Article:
For over five decades, American photographer Herman Leonard has been a part of the international jazz community. Too poor to afford the entrance fees to jazz clubs in the late 1940s, Leonard traded prints of the performers for access. The musicians were very pleased with the results; Leonard’s images have appeared on over 200 album covers and he is regarded as the preeminent jazz photographer.
Born in Allentown, Pennsylvania in 1923, Leonard served as a medic in Burma during World War II. After earning his BFA from Ohio University, the only school in the United States that offered a degree in photography, Leonard apprenticed with Yosef Karsh, the famous Canadian portrait photographer. He then moved to New York and opened a portrait studio in Greenwich Village. In addition to photographing the city’s dancers, singers, and actors, Leonard worked for Life, Esquire, Look, Cosmopolitan, andPlayboy. He spent his free time in clubs, documenting the most influential musicians during jazz’s heyday. Making the most of the ambient light in dark and smoky venues, Leonard’s dramatically lit images of Nat King Cole, Miles Davis, Billie Holiday, Charlie Parker, and Duke Ellington in the 1940s and 50s immortalized both the artists and the rapidly disappearing clubs on 52nd Street. Leonard also captured the dynamic performances of Louis Armstrong, Dinah Washington, and others at the annual Newport Jazz Festival.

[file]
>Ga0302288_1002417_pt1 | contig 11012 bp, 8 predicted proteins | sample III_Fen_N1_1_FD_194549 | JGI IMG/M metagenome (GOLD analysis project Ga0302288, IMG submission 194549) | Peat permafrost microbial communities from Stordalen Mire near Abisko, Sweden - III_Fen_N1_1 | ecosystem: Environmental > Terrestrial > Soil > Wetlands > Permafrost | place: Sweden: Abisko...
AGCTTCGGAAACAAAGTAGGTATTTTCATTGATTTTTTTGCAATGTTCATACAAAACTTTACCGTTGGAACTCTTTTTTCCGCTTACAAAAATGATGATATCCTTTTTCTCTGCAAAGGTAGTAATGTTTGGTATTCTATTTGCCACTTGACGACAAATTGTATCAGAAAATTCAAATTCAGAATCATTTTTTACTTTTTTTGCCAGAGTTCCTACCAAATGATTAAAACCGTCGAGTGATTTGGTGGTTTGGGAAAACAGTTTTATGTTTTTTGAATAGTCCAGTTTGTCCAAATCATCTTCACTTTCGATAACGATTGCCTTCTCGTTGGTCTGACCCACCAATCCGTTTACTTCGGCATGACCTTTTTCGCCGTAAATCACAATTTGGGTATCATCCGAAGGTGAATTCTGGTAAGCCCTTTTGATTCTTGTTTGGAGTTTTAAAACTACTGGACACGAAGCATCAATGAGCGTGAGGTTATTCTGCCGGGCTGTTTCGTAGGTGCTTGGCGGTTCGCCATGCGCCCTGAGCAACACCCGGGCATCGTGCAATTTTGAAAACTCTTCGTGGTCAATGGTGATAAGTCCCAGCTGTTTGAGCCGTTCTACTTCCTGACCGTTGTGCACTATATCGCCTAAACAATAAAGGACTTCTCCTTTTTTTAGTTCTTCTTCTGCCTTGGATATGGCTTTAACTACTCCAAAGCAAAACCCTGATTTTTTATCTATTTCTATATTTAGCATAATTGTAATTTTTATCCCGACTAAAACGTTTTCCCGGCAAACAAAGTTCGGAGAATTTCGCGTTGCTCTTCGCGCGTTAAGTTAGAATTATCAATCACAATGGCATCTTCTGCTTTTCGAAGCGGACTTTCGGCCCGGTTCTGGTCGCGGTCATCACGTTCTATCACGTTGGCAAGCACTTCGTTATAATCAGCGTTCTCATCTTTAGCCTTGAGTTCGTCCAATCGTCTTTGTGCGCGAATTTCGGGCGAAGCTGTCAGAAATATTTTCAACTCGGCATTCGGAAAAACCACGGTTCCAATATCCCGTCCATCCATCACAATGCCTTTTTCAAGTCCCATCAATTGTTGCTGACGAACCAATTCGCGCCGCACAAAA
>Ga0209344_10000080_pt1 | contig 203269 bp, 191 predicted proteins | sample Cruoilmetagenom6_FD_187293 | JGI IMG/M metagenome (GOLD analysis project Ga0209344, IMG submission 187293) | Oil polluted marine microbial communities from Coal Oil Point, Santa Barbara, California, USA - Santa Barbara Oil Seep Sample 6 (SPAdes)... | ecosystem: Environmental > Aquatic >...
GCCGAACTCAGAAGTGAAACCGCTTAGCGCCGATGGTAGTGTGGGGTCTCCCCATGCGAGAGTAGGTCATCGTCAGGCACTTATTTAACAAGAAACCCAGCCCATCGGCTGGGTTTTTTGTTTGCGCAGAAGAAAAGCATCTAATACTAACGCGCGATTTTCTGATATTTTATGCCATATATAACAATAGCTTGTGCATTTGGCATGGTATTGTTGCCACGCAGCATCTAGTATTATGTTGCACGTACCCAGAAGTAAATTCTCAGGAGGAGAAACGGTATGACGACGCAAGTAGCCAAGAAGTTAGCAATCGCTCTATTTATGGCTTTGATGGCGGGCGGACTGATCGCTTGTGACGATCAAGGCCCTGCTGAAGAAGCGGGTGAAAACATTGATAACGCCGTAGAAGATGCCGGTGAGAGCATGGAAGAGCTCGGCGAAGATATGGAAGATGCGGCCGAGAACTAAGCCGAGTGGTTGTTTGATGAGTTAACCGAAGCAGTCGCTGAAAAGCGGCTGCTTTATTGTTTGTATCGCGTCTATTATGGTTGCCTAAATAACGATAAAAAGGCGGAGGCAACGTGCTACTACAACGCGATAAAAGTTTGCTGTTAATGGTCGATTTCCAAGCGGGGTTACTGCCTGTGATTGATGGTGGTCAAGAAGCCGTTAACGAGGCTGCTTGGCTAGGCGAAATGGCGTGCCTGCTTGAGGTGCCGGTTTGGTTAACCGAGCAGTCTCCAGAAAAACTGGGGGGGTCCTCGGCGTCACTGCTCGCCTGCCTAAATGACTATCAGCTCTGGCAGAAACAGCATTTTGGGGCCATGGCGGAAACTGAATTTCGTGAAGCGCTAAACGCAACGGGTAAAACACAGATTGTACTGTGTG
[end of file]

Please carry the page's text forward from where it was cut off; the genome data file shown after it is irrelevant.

Leonard relocated to Paris to work for Barclay Records and then branched off into fashion photography and photojournalism. He and his family moved to Ibiza in 1980. In 1988 Leonard returned to the United States, settling in New Orleans. Hurricane Katrina destroyed the photographer’s studio as well as thousands of prints. Most of his negatives, however, were saved. Leonard now lives in Studio City, California, where he works with musicians and filmmakers.